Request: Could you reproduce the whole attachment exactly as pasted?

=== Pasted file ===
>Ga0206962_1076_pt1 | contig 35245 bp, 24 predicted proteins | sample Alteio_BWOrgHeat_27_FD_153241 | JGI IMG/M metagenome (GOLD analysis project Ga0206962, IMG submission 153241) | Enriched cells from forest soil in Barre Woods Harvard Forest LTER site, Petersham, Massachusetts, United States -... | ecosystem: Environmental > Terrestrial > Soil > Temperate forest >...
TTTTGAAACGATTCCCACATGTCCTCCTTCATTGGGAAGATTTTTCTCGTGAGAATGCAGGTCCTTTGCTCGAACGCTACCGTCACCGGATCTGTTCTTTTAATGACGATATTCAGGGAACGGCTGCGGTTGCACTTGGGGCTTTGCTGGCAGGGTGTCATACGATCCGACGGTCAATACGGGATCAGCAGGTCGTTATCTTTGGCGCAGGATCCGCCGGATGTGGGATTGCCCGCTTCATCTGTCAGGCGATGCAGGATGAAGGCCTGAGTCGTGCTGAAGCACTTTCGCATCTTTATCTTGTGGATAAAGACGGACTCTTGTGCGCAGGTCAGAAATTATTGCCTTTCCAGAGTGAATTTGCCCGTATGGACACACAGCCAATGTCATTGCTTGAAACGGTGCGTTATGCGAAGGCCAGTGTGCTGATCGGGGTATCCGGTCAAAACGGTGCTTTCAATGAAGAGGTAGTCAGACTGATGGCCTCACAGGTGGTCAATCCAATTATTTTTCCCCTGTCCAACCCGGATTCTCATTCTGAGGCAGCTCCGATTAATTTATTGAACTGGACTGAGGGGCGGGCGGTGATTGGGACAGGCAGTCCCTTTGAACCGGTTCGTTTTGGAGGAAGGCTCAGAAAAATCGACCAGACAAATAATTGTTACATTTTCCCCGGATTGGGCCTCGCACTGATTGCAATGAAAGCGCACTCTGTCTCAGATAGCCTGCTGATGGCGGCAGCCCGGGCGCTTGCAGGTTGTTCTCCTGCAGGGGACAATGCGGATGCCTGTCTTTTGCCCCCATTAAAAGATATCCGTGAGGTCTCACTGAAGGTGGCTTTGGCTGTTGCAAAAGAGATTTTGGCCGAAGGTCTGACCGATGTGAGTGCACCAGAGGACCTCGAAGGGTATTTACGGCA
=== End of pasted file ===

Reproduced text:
>Ga0206962_1076_pt1 | contig 35245 bp, 24 predicted proteins | sample Alteio_BWOrgHeat_27_FD_153241 | JGI IMG/M metagenome (GOLD analysis project Ga0206962, IMG submission 153241) | Enriched cells from forest soil in Barre Woods Harvard Forest LTER site, Petersham, Massachusetts, United States -... | ecosystem: Environmental > Terrestrial > Soil > Temperate forest >...
TTTTGAAACGATTCCCACATGTCCTCCTTCATTGGGAAGATTTTTCTCGTGAGAATGCAGGTCCTTTGCTCGAACGCTACCGTCACCGGATCTGTTCTTTTAATGACGATATTCAGGGAACGGCTGCGGTTGCACTTGGGGCTTTGCTGGCAGGGTGTCATACGATCCGACGGTCAATACGGGATCAGCAGGTCGTTATCTTTGGCGCAGGATCCGCCGGATGTGGGATTGCCCGCTTCATCTGTCAGGCGATGCAGGATGAAGGCCTGAGTCGTGCTGAAGCACTTTCGCATCTTTATCTTGTGGATAAAGACGGACTCTTGTGCGCAGGTCAGAAATTATTGCCTTTCCAGAGTGAATTTGCCCGTATGGACACACAGCCAATGTCATTGCTTGAAACGGTGCGTTATGCGAAGGCCAGTGTGCTGATCGGGGTATCCGGTCAAAACGGTGCTTTCAATGAAGAGGTAGTCAGACTGATGGCCTCACAGGTGGTCAATCCAATTATTTTTCCCCTGTCCAACCCGGATTCTCATTCTGAGGCAGCTCCGATTAATTTATTGAACTGGACTGAGGGGCGGGCGGTGATTGGGACAGGCAGTCCCTTTGAACCGGTTCGTTTTGGAGGAAGGCTCAGAAAAATCGACCAGACAAATAATTGTTACATTTTCCCCGGATTGGGCCTCGCACTGATTGCAATGAAAGCGCACTCTGTCTCAGATAGCCTGCTGATGGCGGCAGCCCGGGCGCTTGCAGGTTGTTCTCCTGCAGGGGACAATGCGGATGCCTGTCTTTTGCCCCCATTAAAAGATATCCGTGAGGTCTCACTGAAGGTGGCTTTGGCTGTTGCAAAAGAGATTTTGGCCGAAGGTCTGACCGATGTGAGTGCACCAGAGGACCTCGAAGGGTATTTACGGCA